CHARLESTON, S.C. (CBSDFW.COM/AP) — A white man who joined a prayer meeting inside a historic black church and then fatally shot nine people was captured without resistance Thursday after an all-night manhunt, Charleston’s police chief said.
Dylann Storm Roof, 21, spent nearly an hour inside the church Wednesday night before killing six women and three men, including the pastor. A citizen spotted his car in Shelby, North Carolina, and tipped police, Chief Greg Mullen said.
The chief wouldn’t discuss a motive. Charleston Mayor Joseph P. Riley Jr. called it “pure, pure concentrated evil.” Stunned community leaders and politicians condemned the attack on The Emanuel African Methodist Episcopal Church, and Attorney General Loretta Lynch said the Justice Department has begun a hate crime investigation.
President Barack Obama, who personally knew the slain pastor, state Sen. Clementa Pinckney, said these shootings have to stop.
“At some point, we as a country will have to reckon with the fact that this type of mass violence does not happen in other advanced countries,” Obama said.
Pinckney, 41, was a married father of two who became the youngest member of the South Carolina state House when he was elected as a Democrat at 23.
“He never had anything bad to say about anybody, even when I thought he should,” State House Minority leader Todd Rutherford told The Associated Press. “He was always out doing work either for his parishioners or his constituents. He touched everybody.”
Roof’s childhood friend, Joey Meek, alerted the FBI after recognizing him in a surveillance camera image, said Meek’s mother, Kimberly Konzny. Roof had worn the same sweatshirt while playing Xbox videogames in their home recently.
“I don’t know what was going through his head,” Konzny said. “He was a really sweet kid. He was quiet. He only had a few friends.”
Roof had been to jail: State court records show a pending felony drug case against him, and a past misdemeanor trespassing charge.
He also displayed the flags of defeated white-ruled regimes: a Confederate flag was on his license plate, Konzny said, and a photo on his Facebook page shows him wearing a jacket with stitched-on flag patches from Rhodesia and apartheid-era South Africa.
The shooting evoked painful memories of other attacks. Black churches were bombed in the 1960s when they served as organizing hubs for the Civil Rights movement, and burned by arsonists across the South in the 1990s. Others survived shooting sprees.
This particular congregation, which formed in 1816, has its own grim history: A founder, Denmark Vesey, was hanged after trying to organize a slave revolt in 1822, and white landowners burned the church in revenge, leaving parishioners to worship underground until after the Civil War.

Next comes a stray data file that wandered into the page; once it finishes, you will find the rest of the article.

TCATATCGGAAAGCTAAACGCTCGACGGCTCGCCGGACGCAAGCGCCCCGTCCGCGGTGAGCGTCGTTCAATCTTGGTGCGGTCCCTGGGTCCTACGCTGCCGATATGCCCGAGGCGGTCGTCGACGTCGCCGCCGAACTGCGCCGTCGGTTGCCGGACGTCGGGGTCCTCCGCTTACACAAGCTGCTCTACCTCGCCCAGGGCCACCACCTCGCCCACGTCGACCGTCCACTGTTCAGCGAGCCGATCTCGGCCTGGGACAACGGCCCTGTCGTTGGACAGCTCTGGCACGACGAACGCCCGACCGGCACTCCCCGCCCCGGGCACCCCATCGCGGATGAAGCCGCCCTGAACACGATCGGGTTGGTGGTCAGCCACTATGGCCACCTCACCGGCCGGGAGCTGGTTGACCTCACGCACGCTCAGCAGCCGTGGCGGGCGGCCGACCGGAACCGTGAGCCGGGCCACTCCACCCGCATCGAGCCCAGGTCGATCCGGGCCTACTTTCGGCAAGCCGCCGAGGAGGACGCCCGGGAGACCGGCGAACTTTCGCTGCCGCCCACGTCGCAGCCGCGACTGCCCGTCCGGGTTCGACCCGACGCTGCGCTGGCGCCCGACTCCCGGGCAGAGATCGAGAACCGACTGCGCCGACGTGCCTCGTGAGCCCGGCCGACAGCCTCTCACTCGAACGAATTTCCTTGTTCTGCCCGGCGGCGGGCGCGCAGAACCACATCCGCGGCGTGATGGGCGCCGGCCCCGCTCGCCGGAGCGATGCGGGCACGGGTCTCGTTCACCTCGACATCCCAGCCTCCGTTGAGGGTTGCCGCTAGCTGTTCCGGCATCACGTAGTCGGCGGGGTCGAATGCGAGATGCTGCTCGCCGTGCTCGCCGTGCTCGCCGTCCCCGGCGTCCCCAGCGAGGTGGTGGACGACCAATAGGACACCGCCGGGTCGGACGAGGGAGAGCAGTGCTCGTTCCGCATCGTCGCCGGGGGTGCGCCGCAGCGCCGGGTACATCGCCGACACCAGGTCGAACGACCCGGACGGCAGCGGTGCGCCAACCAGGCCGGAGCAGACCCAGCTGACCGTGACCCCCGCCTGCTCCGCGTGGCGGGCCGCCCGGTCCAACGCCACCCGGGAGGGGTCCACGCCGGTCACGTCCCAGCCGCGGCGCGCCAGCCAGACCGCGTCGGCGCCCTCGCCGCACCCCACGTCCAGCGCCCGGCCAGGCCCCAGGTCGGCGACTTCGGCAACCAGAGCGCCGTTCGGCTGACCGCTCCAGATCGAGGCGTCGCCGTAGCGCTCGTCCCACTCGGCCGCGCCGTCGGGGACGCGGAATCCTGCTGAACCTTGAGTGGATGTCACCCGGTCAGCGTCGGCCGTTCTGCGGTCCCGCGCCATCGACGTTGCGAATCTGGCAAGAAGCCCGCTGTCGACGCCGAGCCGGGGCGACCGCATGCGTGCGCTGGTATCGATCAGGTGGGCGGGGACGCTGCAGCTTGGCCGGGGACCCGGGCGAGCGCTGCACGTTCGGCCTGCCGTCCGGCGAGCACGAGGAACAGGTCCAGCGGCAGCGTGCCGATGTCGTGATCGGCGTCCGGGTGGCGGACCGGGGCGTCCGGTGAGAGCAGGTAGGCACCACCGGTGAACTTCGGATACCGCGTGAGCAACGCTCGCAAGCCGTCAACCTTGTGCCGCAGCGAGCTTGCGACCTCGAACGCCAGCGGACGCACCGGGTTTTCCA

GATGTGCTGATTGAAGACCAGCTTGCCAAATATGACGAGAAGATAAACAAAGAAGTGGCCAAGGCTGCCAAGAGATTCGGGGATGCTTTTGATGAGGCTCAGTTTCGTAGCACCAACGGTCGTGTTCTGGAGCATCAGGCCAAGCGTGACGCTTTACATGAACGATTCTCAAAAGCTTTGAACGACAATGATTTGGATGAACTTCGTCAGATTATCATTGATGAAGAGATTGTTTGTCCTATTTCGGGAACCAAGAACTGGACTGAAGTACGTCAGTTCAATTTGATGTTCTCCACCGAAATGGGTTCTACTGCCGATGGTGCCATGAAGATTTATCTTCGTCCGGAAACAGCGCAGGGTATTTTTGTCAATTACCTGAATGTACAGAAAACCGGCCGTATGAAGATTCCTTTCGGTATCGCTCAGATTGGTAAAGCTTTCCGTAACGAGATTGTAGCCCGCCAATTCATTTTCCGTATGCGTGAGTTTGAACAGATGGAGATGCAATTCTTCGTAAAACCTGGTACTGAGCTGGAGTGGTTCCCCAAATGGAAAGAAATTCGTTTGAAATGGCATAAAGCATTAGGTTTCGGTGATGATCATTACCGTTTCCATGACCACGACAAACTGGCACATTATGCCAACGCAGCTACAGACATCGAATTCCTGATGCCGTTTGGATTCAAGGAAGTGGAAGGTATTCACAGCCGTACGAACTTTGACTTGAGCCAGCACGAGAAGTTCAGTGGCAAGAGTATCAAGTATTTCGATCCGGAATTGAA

This shooting “should be a warning to us all that we do have a problem in our society,” said state Rep. Wendell Gilliard, a Democrat whose district includes the church. “There’s a race problem in our country. There’s a gun problem in our country. We need to act on them quickly.”
“Of all cities, in Charleston, to have a horrible hateful person go into the church and kill people there to pray and worship with each other is something that is beyond any comprehension and is not explained,” Riley said. “We are going to put our arms around that church and that church family.”
Unfortunately, deadly church shootings are not unfamiliar here in North Texas. In September of 1999 a gunman opened fire at a youth gathering inside Fort Worth’s Wedgwood Baptist Church. The gunman, Larry Gene Ashbrook, fired some 100 shots. In the end, Ashbrook killed seven people and injured seven others before taking his own life.
When asked about the events in South Carolina, NAACP President and CEO Cornell William Brooks said “there is no greater coward than a criminal who enters a house of God and slaughters innocent people.”
A few bouquets of flowers tied to a police barricade outside the church formed a small but growing memorial.
“Today I feel like it’s 9-11 again,” Bob Dyer, who works in the area, said after leaving an arrangement of yellow flowers wrapped in plastic. “I’m in shock.”
Charleston residents Samuel Ward and Evangeline Simmons stood silently at the barricade with arms around each other. Simmons belongs to another AME congregation, and said “It’s like it’s just trying to strip away part of your faith … But it just makes you stronger.”
The attack came two months after the fatal shooting of an unarmed black man, Walter Scott, by a white police officer in neighboring North Charleston that sparked major protests and highlighted racial tensions in the area. The officer awaits trial for murder, and the shooting prompted South Carolina lawmakers to push through a bill helping all police agencies in the state get body cameras. Pinckney was a sponsor of that bill.
“I am very tired of people telling me that I don’t have the right to be angry,” Community organizer Christopher Cason said. “I am very angry right now.”
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